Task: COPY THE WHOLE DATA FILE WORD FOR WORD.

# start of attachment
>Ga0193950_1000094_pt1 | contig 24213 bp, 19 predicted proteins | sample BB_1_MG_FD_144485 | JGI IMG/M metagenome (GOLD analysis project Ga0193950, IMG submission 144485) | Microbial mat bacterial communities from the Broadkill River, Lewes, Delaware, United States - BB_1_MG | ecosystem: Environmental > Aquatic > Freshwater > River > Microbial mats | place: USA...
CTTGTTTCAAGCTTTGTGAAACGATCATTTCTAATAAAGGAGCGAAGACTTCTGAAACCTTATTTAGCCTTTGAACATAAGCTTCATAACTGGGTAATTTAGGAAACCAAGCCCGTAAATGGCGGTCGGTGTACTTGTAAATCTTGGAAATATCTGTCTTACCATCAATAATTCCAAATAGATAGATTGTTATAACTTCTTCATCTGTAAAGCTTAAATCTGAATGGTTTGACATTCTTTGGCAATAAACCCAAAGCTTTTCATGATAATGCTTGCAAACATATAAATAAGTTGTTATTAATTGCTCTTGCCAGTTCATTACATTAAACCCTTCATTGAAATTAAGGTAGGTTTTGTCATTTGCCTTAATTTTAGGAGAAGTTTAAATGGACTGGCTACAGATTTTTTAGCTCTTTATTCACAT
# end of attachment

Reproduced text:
>Ga0193950_1000094_pt1 | contig 24213 bp, 19 predicted proteins | sample BB_1_MG_FD_144485 | JGI IMG/M metagenome (GOLD analysis project Ga0193950, IMG submission 144485) | Microbial mat bacterial communities from the Broadkill River, Lewes, Delaware, United States - BB_1_MG | ecosystem: Environmental > Aquatic > Freshwater > River > Microbial mats | place: USA...
CTTGTTTCAAGCTTTGTGAAACGATCATTTCTAATAAAGGAGCGAAGACTTCTGAAACCTTATTTAGCCTTTGAACATAAGCTTCATAACTGGGTAATTTAGGAAACCAAGCCCGTAAATGGCGGTCGGTGTACTTGTAAATCTTGGAAATATCTGTCTTACCATCAATAATTCCAAATAGATAGATTGTTATAACTTCTTCATCTGTAAAGCTTAAATCTGAATGGTTTGACATTCTTTGGCAATAAACCCAAAGCTTTTCATGATAATGCTTGCAAACATATAAATAAGTTGTTATTAATTGCTCTTGCCAGTTCATTACATTAAACCCTTCATTGAAATTAAGGTAGGTTTTGTCATTTGCCTTAATTTTAGGAGAAGTTTAAATGGACTGGCTACAGATTTTTTAGCTCTTTATTCACAT